Carrying Sports Skills From High School to College

Written by DeAnna Britton, Relate Contributing Writer

One of the big questions I had to ask myself when I went to college was whether I wanted to play sports or not. I had played field hockey for five years and was captain my senior year. Field hockey was a big part of my life and I had really grown as a person because of it.

noble field hockey

I didn’t really base my college choice on sports, though, and because I had fallen in love with Hofstra, I didn’t check out what division they were in. After I had been accepted, I looked into it and found that they were division I. Division I sports are the most competitive and often take up most of your free time. I talked to my coach and she said I was good enough to play division I field hockey. Honestly, playing in college was something I never thought about. I wanted a fresh slate, somewhere I wouldn’t be defined as a jock. I also wasn’t sure if I wanted to sacrifice all of my free time.

When I got here my freshman year though, I realized that I missed playing a lot. I decided to start a field hockey club so that I would still be able to play, but it would be more laid back and fun. This endeavor of mine, however, fell through because I didn’t realize how much commitment and time that took, too. I went to a lot of the field hockey games at Hofstra and came to the conclusion that I should have given myself a chanc,e especially because the sport mean so much to me.

One of my best friends, Jess, who was also a captain, decided she was going to play in college and she went to a division III team. Division III is still more competitive than high school but not as competitive as division I or II. Keep this in mind if you are looking into playing sports. I asked her what made her choose to play and she said for the “Love for the sport and I wanted to play at a more competitive level and it’s always a great way to make really good friends.”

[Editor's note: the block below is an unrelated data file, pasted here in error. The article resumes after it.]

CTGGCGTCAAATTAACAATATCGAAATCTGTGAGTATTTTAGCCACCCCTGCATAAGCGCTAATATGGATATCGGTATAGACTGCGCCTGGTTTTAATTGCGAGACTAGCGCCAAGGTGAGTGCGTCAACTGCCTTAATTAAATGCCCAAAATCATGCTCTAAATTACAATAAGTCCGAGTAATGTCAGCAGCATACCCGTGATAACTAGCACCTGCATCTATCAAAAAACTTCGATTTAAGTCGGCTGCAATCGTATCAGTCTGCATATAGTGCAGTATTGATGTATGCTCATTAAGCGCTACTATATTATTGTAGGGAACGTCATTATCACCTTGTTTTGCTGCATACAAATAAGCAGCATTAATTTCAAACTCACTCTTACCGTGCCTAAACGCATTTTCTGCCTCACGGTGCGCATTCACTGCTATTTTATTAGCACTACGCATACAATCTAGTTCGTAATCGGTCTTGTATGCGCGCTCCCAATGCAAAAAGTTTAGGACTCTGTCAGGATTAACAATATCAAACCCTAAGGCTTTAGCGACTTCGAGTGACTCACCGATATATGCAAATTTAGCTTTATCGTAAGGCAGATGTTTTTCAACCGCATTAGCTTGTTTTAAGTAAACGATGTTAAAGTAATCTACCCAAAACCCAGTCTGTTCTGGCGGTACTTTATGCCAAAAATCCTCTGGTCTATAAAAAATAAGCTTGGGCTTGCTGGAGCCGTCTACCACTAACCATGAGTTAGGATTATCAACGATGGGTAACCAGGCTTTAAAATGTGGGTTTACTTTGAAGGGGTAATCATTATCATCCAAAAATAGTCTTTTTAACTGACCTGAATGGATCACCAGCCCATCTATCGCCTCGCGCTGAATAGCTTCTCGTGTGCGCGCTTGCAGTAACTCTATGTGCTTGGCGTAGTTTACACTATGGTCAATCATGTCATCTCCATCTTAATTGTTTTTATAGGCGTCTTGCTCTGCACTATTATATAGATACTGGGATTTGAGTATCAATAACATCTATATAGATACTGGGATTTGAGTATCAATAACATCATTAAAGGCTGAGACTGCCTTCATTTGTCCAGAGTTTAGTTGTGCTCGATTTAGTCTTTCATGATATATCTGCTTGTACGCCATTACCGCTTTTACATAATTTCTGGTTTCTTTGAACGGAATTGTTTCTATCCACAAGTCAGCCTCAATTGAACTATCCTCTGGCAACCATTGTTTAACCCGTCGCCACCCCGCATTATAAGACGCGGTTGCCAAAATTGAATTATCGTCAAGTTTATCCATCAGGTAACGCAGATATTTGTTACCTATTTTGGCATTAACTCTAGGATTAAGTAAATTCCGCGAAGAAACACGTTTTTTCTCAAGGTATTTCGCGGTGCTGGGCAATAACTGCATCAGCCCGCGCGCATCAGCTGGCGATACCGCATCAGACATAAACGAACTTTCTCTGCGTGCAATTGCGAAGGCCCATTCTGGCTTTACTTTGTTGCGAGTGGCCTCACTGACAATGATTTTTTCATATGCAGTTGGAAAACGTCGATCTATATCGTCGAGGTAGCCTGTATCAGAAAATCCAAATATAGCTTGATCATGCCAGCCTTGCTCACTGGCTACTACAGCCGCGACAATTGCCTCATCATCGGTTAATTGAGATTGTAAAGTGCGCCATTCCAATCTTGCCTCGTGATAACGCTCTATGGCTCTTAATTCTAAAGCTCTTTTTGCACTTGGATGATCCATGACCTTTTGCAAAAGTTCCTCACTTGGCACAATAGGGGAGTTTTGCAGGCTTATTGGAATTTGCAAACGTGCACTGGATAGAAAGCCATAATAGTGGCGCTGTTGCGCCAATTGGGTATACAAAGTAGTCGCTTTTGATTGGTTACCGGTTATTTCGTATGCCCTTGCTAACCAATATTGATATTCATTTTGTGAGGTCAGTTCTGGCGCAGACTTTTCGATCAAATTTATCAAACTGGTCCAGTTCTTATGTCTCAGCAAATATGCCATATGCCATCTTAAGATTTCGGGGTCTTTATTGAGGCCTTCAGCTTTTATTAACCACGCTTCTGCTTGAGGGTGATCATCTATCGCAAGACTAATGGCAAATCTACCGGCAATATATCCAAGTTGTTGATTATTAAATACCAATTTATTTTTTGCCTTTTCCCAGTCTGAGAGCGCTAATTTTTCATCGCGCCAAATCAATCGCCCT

There are a lot of things to consider when you’re deciding to play any sport at a college level:

  • The first is to check out what division the school is in.
  • The second is to make sure you get into contact with the coach of the schools you’re applying to. Depending on the division and how well you play, you can even get a scholarship, sometimes a full ride.
  • The third is to make sure you can commit to this sport. Most division I teams practice all year long. During the season, there is an intense schedule that involves practices and games during the week, which will take you away from school to an extent.
  • And although playing a sport can interfere with a lot of things, it is also important to consider how much love you have for the game and if you think you could live without playing it.

I do believe I made the right choice in not playing. But that’s just me personally. I miss playing field hockey everyday and I wish I could be on a team. I realized that I wouldn’t have the friends that I do or the experiences I’ve gone through if I had played, though. Playing on a team can provide you with some pretty great friends, but I wanted to get to know everyone, not just my teammates. For some people, all that matters is that they play the sport that they love, form inseparable bonds with their teammates and do great things. It’s all up to the person and what they prefer. Just do what feels right.